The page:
True!

Perhaps the only thing true about this highly imaginative, fantastical narrative. An engaging adventure, replete with marvelous descriptions of exotic places, and people, Jules Verne holds a reader’s attention and entertains the wandering, wondering mind. Deeper into the work, one encounters incredible scenes and adventures…

Yet exactly that is where I felt the work loosen its hold on me. The incredible lends disbelief, which the work, regrettably, does not suspend.

The center of the Earth? The CENTER? The adventurers barely penetrate…granted that is just a fanciful title, and this is a journey into the interior of the Earth. But a compass needle pointing upwards? The Earth would’ve to be smaller than the Moon for that to make sense. Light in the interior sometimes casting clear shadows, and sometimes not…

And what’s with the phlegmatic eider-down hunter? He seemed as flat a character as can be, while others are developed well, albeit not altogether rounded. The interesting bits of language foreign to most readers was catchy.

Boredom with over-dramatization and with an overactive imagination sped up my reading as well. Perhaps, as a writer myself, I am overly critical!

A good read, one that the very young or casual science-fiction aficionados may enjoy.

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Review: The Mysterious Island

The Mysterious Island
The Mysterious Island by Jules Verne
My rating: 3 of 5 stars

Imaginative, and engaging, filled with engineering details, but not altogether convincing as science fiction. Jules Verne connects this work to his Twenty Thousand Leagues Under the Sea through the inimitable character of Captain Nemo, and offers a version of judgment on his actions. Nevertheless, the story appears somewhat contrived.

Yet, science fiction lovers will surely enjoy a Jules Verne work!

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Review: Learning to Silence the Mind: Wellness Through Meditation

Learning to Silence the Mind: Wellness Through Meditation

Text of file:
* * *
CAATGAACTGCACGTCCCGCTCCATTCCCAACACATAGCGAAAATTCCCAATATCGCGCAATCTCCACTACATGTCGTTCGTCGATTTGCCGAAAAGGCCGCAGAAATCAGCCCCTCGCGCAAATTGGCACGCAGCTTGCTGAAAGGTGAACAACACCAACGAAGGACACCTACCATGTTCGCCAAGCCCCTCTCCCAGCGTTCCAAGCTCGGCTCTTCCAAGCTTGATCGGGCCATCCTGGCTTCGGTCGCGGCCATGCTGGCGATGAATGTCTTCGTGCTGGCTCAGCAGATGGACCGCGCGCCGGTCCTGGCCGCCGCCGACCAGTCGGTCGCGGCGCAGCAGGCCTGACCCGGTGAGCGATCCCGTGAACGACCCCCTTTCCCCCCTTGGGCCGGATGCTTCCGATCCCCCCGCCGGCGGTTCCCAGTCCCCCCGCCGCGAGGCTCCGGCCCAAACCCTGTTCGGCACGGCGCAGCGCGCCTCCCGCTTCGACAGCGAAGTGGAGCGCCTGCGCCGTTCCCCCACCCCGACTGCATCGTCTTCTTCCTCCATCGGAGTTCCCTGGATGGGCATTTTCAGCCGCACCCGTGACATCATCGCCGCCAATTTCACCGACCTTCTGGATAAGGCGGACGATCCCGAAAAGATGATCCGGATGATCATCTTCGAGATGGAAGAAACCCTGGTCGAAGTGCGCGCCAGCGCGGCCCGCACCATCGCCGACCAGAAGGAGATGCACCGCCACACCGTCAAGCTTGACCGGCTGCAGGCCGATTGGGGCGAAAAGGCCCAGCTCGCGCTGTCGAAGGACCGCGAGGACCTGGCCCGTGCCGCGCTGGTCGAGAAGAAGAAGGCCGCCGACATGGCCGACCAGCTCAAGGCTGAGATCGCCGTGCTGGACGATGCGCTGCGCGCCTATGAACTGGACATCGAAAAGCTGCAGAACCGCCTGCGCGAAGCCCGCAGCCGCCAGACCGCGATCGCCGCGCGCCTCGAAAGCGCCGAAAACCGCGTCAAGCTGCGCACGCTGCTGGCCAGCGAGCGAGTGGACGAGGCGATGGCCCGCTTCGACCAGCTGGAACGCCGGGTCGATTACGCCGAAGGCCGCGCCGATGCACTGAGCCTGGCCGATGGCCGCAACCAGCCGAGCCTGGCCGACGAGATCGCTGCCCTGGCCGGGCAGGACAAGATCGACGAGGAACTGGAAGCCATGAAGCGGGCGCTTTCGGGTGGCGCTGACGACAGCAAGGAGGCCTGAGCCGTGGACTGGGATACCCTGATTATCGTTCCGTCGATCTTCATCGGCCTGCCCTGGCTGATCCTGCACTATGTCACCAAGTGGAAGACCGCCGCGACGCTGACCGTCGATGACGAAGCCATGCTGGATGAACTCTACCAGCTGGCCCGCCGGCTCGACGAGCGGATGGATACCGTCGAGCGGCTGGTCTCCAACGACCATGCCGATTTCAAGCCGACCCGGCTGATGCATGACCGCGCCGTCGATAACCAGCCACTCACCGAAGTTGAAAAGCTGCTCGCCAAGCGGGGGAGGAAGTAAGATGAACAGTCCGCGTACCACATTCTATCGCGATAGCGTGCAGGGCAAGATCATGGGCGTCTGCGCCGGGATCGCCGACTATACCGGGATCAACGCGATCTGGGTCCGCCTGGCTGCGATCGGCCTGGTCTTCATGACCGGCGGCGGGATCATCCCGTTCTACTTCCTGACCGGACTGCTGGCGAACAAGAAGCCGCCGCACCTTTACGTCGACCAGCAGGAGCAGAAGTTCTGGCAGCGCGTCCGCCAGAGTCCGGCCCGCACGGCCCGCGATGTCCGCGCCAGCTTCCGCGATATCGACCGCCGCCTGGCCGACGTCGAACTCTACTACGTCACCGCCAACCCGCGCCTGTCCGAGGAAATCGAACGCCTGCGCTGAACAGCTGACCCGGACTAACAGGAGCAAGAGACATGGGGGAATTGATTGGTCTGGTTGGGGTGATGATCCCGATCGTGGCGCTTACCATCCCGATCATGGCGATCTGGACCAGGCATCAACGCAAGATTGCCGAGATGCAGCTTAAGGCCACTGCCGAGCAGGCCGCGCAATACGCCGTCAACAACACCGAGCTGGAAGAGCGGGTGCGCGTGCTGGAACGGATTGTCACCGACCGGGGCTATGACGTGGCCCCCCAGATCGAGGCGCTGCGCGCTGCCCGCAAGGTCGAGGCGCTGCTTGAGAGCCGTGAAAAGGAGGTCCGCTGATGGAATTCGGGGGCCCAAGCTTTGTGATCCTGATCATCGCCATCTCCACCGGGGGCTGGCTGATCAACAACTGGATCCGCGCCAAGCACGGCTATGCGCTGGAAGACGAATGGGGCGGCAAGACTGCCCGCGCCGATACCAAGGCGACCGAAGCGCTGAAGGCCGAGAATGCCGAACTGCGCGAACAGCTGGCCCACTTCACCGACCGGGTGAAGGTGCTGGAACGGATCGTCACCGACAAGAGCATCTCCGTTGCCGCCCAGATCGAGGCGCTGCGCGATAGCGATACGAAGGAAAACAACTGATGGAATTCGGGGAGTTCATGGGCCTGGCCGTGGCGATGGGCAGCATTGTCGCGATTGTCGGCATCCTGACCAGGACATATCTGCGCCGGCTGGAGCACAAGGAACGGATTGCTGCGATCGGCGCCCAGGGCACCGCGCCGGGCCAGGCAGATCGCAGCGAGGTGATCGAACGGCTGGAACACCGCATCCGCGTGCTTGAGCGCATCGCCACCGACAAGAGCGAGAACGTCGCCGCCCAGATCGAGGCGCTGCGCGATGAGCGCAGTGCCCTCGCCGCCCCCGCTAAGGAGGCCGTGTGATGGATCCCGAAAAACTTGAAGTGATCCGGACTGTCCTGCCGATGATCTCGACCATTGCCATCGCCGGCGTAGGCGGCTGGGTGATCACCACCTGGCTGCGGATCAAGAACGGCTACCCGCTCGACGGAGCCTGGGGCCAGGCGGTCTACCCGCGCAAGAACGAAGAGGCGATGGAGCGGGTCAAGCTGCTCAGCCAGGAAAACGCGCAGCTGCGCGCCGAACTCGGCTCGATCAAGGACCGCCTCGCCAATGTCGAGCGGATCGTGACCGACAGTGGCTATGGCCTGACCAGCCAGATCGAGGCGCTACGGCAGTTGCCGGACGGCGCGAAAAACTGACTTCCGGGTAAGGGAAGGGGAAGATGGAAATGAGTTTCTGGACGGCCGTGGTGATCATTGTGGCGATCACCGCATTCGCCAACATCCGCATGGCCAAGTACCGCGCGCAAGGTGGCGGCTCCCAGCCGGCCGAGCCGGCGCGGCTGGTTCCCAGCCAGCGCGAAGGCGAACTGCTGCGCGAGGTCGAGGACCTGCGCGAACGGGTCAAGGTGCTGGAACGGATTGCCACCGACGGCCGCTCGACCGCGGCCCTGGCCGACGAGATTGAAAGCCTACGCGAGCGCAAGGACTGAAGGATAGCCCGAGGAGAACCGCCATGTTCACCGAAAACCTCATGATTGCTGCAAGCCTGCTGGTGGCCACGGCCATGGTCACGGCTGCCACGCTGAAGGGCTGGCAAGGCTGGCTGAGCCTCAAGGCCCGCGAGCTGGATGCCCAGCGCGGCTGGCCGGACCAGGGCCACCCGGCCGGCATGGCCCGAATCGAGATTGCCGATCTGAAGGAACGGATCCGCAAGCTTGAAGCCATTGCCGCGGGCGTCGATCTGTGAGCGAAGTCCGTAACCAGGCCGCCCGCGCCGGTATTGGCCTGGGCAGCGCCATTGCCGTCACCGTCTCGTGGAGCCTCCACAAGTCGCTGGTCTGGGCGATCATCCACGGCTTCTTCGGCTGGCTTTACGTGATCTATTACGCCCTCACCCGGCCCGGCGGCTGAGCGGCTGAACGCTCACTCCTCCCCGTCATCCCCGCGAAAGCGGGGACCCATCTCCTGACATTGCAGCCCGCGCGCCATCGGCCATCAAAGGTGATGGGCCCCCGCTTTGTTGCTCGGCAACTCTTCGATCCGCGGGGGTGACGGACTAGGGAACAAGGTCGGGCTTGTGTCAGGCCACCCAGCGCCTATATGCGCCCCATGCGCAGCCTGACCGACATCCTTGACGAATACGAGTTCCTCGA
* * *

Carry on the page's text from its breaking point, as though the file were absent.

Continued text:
Learning to Silence the Mind: Wellness Through Meditation by Osho
My rating: 2 of 5 stars

“God is a constant search for more and more happiness, joy, and ecstasy.” – Rajneesh (Osho)

If that be true, it seems to me, God must be a process of indulgence in endless materialism. Rather contradictory, but this godman’s definitions have a tendency to be opposed to traditional thought and religion. He is quite clever in his thought and speech, which are recorded in the book, but he caters to his doting audience (American, in this instance) with observations that resonate with their beliefs – for very material reasons. Clearly, if the ‘pursuit of happiness’ be God, Americans must be a very godly people.

“Emptiness is Self.” Another one of his curious observations, presumably equating stillness of the mind, through meditation, to realization of the ‘self.’ Unsupported and unworthy, for it borrows from Buddhism (Tibetan, specifically) while seemingly contradicting that group’s belief that there is no ‘self.’

I read no further. Not recommended at all.

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Review: The Count of Monte Cristo

The Count of Monte Cristo
The Count of Monte Cristo by Alexandre Dumas
My rating: 5 of 5 stars

Enchanting…masterful, and deeply moving.

The sure sign of a great master – of the arts – is that he can evoke powerful emotions through his illustration. Monseuir Dumas does so brilliantly in The Count of Monte Cristo. He paints most imaginative visions, and yet suspends disbelief. He tells… like the ancient storytellers who enraptured audiences through their refined narration.

Oh, how I crave to be an apprentice to this great artist!

The translation does have its flaws…some words, such as ‘toilet,’ appear ludicrously employed. Perhaps the usage of the times then. The linearity of the narration is noticeable, as is a penchant for the religious and the supernatural. Cultural aspects of the times, too, perhaps, or what readers appreciated then. A tendency to engage a reader solely in conversation gives way to lengthy reflection in latter parts of the work. Yet, from a master, these are but his distinction.

Bravo, M. Dumas!

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Posted in Literary